Yahoo has been heavily criticised by consumer groups after an update to the terms and conditions of its webmail and messaging service appeared to give the company permission to snoop on the content of messages in order to sell advertising.
Which? Computing revealed that Section c. of Yahoo Mail's Additional Terms Of Service reads: "By using the Services, you consent to allow Yahoo's automated systems to scan and analyse all incoming and outgoing communications content sent and received from your account (such as Mail and Messenger content including instant messages and SMS messages)."
It goes on to say that Yahoo Mail users will not be able to opt-out of the feature, and that it is the responsibility of the individual to inform non-Yahoo contacts that the content of their messages could be read by a third party.
Georgina Nelson, a senior Which? in-house lawyer, advised any Yahoo users who object to the new terms of service to switch email providers.
"The obligation to notify those who email you that their message will be scanned is nonsensical and unrealistic. When exactly are you supposed to do this?" she said.
"This is another example of creeping behavioural advertising which, we believe, is a gross violation of internet users' privacy. Most consumers would be horrified to learn that their email can be read in order to open the door to targeted advertisers."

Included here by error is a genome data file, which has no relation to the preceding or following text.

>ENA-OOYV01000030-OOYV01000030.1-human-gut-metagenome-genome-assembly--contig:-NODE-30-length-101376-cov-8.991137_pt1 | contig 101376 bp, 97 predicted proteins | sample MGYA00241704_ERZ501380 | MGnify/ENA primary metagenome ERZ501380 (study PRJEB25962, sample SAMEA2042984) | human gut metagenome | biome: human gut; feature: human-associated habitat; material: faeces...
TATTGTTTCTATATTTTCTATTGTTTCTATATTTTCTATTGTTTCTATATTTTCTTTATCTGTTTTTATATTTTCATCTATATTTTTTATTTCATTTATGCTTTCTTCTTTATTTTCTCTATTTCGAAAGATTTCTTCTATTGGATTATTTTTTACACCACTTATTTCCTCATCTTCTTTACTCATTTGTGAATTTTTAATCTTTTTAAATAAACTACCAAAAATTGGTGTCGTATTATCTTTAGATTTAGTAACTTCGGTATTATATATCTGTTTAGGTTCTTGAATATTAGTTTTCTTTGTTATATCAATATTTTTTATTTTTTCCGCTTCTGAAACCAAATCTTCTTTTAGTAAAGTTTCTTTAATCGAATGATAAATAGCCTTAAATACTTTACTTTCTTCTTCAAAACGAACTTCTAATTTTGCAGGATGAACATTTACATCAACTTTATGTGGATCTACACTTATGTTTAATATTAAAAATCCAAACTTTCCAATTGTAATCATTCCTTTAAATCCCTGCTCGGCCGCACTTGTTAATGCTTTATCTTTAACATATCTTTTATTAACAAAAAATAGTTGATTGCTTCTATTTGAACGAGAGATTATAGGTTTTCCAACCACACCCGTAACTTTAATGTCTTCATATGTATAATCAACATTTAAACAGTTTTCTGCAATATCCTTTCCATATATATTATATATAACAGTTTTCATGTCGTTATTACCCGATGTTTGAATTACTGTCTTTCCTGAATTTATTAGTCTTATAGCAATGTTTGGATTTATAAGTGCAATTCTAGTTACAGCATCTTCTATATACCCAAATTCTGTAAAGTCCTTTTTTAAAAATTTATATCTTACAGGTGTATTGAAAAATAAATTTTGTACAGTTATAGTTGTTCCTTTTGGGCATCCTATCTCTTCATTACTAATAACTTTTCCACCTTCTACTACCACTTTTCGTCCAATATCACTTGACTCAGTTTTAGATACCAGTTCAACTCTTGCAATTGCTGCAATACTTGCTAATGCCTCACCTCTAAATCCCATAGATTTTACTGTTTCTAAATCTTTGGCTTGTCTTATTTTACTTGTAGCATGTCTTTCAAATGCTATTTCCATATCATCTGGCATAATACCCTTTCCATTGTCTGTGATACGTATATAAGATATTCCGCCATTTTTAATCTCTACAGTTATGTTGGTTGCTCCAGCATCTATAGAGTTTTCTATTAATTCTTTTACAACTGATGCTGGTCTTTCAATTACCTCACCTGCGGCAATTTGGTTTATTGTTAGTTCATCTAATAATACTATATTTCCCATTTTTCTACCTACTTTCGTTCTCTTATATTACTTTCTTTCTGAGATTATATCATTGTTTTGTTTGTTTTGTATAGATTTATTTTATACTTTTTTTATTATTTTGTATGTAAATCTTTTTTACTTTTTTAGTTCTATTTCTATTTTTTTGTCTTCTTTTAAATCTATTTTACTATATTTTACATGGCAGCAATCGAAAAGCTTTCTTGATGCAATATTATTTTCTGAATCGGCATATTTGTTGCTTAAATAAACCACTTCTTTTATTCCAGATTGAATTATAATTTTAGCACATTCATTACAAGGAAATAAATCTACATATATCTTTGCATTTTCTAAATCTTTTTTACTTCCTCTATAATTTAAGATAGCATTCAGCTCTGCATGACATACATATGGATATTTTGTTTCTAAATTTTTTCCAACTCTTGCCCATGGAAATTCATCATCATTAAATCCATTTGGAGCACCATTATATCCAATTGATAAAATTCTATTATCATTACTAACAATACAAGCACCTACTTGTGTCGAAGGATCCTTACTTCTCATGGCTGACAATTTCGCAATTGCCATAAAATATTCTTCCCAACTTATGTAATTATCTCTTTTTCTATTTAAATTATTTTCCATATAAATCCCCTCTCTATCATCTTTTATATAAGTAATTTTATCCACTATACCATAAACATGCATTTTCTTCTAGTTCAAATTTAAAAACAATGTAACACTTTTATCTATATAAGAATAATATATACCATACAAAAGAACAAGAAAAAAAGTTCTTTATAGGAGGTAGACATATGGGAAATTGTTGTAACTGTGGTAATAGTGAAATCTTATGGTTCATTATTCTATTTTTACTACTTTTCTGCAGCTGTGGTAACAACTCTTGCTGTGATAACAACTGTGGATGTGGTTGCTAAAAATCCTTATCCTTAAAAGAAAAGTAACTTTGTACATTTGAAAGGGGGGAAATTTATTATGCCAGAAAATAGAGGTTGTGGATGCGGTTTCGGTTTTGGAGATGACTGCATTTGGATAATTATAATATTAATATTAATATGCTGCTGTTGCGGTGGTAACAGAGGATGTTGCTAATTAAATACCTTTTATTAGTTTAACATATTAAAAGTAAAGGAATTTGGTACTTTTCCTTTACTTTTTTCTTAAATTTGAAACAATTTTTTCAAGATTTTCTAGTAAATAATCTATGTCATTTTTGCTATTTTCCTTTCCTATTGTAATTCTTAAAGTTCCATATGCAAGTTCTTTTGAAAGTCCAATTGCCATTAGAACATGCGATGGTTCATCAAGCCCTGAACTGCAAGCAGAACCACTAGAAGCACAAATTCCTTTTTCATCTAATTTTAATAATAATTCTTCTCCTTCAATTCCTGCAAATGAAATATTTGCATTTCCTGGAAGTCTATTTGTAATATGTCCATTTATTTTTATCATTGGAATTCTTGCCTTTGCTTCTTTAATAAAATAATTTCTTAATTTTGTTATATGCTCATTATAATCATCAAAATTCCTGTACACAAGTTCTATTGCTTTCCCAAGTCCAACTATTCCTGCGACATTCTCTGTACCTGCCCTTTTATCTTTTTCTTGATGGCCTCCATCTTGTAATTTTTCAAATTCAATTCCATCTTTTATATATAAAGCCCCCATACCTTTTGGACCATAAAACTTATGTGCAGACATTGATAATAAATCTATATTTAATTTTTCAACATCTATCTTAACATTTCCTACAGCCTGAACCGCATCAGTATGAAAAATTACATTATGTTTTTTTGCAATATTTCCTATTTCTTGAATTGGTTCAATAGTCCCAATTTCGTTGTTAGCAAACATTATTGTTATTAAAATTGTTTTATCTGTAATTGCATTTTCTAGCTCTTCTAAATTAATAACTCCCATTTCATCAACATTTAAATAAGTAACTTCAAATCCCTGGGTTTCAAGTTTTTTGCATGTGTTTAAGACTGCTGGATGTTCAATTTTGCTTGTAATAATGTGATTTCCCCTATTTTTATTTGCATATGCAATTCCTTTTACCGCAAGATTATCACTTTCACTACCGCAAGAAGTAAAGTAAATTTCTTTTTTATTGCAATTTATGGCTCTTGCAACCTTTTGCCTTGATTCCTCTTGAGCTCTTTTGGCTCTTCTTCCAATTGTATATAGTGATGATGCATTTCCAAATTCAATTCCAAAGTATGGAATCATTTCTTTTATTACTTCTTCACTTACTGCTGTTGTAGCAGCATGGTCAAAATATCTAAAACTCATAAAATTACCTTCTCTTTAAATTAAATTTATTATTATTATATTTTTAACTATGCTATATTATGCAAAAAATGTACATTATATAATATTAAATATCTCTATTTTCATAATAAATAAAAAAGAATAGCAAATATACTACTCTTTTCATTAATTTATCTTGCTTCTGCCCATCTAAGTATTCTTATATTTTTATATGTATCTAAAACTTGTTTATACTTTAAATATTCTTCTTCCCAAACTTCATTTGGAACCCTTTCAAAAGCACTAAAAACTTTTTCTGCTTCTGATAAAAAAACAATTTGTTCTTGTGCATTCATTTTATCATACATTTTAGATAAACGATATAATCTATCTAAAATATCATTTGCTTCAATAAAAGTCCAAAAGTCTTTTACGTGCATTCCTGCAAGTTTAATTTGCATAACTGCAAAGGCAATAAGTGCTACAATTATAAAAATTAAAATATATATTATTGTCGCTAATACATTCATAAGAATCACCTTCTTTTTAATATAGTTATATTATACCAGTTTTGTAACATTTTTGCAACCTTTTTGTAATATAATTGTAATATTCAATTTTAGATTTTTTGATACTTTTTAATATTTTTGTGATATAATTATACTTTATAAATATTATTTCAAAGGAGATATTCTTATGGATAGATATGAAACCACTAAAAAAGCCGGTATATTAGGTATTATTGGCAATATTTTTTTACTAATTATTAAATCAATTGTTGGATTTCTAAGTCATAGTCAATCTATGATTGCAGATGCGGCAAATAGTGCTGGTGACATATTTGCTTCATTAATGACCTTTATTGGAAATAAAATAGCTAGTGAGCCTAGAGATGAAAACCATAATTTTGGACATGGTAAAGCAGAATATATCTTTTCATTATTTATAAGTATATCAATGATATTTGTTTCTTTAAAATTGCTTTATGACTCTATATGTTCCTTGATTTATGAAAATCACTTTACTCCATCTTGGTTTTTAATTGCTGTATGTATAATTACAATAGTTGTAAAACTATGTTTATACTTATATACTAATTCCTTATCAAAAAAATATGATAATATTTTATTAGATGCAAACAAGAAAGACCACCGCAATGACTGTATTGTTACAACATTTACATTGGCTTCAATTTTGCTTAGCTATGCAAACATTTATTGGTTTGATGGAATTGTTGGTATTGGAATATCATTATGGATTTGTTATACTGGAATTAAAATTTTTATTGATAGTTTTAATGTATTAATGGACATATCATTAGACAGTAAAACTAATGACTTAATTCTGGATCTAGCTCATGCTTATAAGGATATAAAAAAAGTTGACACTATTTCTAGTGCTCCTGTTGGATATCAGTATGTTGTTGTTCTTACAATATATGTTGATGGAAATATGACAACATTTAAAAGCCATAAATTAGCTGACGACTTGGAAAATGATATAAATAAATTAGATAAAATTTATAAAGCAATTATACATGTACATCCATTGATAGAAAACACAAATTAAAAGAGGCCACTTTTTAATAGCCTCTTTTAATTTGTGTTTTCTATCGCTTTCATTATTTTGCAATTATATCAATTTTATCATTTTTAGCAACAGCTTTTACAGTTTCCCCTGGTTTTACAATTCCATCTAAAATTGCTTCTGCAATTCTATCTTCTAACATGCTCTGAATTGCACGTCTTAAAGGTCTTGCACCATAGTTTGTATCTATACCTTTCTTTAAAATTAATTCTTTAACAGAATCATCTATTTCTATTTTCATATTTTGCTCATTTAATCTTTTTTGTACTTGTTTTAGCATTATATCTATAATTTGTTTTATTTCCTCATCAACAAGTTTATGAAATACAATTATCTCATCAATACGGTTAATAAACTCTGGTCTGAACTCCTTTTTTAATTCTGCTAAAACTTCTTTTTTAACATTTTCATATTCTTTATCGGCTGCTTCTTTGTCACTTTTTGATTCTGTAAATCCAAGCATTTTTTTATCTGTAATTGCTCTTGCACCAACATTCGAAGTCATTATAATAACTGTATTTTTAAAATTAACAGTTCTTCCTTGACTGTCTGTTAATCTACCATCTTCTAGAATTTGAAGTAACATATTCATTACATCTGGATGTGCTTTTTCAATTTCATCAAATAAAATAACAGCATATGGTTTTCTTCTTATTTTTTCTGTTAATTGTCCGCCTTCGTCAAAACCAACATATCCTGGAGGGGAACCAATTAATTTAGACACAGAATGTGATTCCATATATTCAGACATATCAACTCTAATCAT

Daniel Hamilton, director of Big Brother Watch, argued that the changes give Yahoo the power to "analyse vast amounts of personal data".
"Web users have a right not to see their personal communications trawled through in order to boost Yahoo's advertising revenue," he added.
"Yahoo should abandon these changes before the crucial bond of trust between it and its users is damaged beyond repair."
Yahoo defended the updated terms by telling Which? that the service identifies only "words, links, people and subjects from their email" in order to provide "personally relevant product features and content" and to "match and serve targetted advertising", as well as spam and anti-malware functionality.
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